If you got into a home during the last several years using a subprime or “bad credit” mortgage, you may now be finding yourself in a tough spot as your interest rate resets and your monthly payments increase. And you are not alone in your troubles. Some market analysts estimate that as much s $1.5 trillion worth of adjustable rate mortgages (ARMs) are on track to have resetting interest rates this year.
Many of those subprime borrowers who have already seen their rates adjust have been unable to cope with the payment shock. The number of defaults among subprime borrowers rose to 10.09% in November 2006, up from 9.08% in October, and up significantly from 5.37% in May 2005. A recent study from the Center for Responsible Lending (CRL) found that almost one in five subprime loans created in the past two years is at high risk for failure.
So if you find yourself among these at-risk subprime borrowers, what can you do to avoid foreclosure? Some industry experts suggest trying to refinance into another subprime loan. While these loans carry high interest rates and fees, they are generally adjustable rate mortgages that provide for very low initial payments. One of the most popular subprime loans is the “2-28” that carries a low interest rate and payment for the first two years. The rate rises thereafter but if borrowers use that two years to make timely payments and restore or improve their credit scores, they can generally qualify for prime refinance mortgages with better terms. So getting a new subprime loan will not solve your problems in the long run, but it may buy you some time to figure out your next mortgage move while allowing you to avoid foreclosure.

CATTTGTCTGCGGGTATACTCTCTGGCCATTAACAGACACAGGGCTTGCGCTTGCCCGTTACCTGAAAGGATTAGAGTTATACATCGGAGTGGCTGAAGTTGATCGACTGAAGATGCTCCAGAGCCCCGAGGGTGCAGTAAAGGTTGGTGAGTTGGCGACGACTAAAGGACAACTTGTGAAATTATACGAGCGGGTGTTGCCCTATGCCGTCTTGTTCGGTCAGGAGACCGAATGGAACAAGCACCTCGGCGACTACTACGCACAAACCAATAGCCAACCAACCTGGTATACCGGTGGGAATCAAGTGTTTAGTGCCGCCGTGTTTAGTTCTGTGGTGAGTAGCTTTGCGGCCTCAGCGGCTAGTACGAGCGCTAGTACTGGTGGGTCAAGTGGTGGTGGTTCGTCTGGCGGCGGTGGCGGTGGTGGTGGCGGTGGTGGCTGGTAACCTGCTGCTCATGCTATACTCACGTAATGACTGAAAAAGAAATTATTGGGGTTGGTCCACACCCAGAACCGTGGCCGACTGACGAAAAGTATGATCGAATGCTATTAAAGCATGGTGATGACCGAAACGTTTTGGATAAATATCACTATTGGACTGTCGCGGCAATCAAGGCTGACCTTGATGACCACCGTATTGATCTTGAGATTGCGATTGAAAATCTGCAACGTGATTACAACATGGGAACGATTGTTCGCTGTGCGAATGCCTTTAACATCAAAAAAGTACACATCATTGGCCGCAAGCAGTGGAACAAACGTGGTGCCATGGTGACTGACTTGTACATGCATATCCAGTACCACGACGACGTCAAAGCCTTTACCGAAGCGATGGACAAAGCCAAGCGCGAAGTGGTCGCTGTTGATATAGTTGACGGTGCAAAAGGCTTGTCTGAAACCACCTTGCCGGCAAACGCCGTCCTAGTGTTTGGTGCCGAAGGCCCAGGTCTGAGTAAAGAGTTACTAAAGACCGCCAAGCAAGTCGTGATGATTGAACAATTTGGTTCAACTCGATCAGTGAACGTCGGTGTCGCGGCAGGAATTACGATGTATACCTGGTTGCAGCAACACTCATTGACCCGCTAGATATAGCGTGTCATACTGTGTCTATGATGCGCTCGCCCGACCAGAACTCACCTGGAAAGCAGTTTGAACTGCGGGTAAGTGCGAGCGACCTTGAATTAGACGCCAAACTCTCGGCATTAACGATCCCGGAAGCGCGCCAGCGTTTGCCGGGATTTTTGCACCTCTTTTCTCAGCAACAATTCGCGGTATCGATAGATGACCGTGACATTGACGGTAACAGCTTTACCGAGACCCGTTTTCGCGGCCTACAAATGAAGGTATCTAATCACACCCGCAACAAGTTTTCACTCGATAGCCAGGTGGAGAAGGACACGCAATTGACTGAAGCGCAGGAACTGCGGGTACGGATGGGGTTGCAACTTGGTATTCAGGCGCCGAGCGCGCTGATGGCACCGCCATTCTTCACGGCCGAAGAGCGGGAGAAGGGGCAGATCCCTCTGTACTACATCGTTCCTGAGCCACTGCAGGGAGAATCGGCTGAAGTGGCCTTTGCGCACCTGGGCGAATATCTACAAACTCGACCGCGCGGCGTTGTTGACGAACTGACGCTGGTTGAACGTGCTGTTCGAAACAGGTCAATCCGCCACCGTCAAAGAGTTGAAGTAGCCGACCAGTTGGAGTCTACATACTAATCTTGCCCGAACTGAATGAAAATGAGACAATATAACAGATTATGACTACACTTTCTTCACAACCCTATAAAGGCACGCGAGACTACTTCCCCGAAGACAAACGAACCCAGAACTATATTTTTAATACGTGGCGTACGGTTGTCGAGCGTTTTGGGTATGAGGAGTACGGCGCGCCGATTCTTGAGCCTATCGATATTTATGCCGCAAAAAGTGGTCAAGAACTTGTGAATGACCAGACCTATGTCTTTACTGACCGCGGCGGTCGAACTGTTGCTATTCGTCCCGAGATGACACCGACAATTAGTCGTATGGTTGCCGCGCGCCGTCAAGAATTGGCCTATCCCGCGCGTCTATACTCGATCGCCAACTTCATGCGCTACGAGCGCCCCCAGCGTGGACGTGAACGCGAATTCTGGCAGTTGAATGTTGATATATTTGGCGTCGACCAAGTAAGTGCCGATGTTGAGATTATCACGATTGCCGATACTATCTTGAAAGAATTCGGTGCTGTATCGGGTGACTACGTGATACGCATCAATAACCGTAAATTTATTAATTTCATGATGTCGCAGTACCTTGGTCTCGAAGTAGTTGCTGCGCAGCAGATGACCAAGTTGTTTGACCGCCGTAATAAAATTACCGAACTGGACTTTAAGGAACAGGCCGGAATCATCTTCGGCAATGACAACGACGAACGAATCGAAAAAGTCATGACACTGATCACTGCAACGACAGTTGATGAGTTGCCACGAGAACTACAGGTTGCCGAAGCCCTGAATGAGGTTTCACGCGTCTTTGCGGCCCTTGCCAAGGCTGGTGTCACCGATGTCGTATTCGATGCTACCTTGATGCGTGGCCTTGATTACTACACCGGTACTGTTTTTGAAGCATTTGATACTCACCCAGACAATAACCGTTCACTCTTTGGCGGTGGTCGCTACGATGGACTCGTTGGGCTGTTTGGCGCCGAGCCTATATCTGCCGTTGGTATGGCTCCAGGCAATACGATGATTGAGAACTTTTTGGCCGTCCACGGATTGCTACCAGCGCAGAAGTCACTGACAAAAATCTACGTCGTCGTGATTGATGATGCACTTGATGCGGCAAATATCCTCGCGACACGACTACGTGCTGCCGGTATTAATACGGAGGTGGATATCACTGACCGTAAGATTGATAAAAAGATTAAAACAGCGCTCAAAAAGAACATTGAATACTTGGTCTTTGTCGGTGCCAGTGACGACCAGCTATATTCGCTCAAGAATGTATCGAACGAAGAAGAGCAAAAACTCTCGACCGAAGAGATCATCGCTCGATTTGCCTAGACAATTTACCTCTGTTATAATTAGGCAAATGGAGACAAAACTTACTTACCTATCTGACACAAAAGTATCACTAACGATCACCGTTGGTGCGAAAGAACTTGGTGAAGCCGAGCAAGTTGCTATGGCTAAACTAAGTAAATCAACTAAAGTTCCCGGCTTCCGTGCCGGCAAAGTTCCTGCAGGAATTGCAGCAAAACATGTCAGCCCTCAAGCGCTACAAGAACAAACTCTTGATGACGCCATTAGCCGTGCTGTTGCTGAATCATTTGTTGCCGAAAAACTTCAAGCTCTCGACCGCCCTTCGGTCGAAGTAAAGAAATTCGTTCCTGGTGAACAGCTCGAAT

Based on his own polls of mortgage lenders, Doug Duncan, chief economist for the Mortgage Bankers Association, says that about half of subprime borrowers will be able to refinance into prime mortgages after rebuilding their credit. He worries that new, tighter lending standards may force lenders to stop creating loans like the “2-28.”
“If you eliminate these products -- one of the tools that they use to manage the transition (out of subprime) -- then you reduce the probability of them making the transition,” Duncan said.
Yet there are still risks involved in getting anew subprime loan. Debbie Goldstein, CRL vice president, warns that getting refinanced a subprime mortgage "is going to do more damage and prolong the inevitable -- which is foreclosure for most people." She says that according to the CRL’s own studies, not 50%, but only 25% of subprime borrowers take the necessary steps to be able to qualify for prime refinance terms.
The bottom line is whether or not getting a new subprime loan will save you from foreclosure, a veritable death sentence in the mortgage world. If it will prevent disaster in the short-term, it may be worth doing, extra expenses and all, if you are committed to improving your credit and getting into a better loan. If you truly cannot afford the home you are in, no matter the loan terms, it may be time to cut your losses and sell before you go into foreclosure.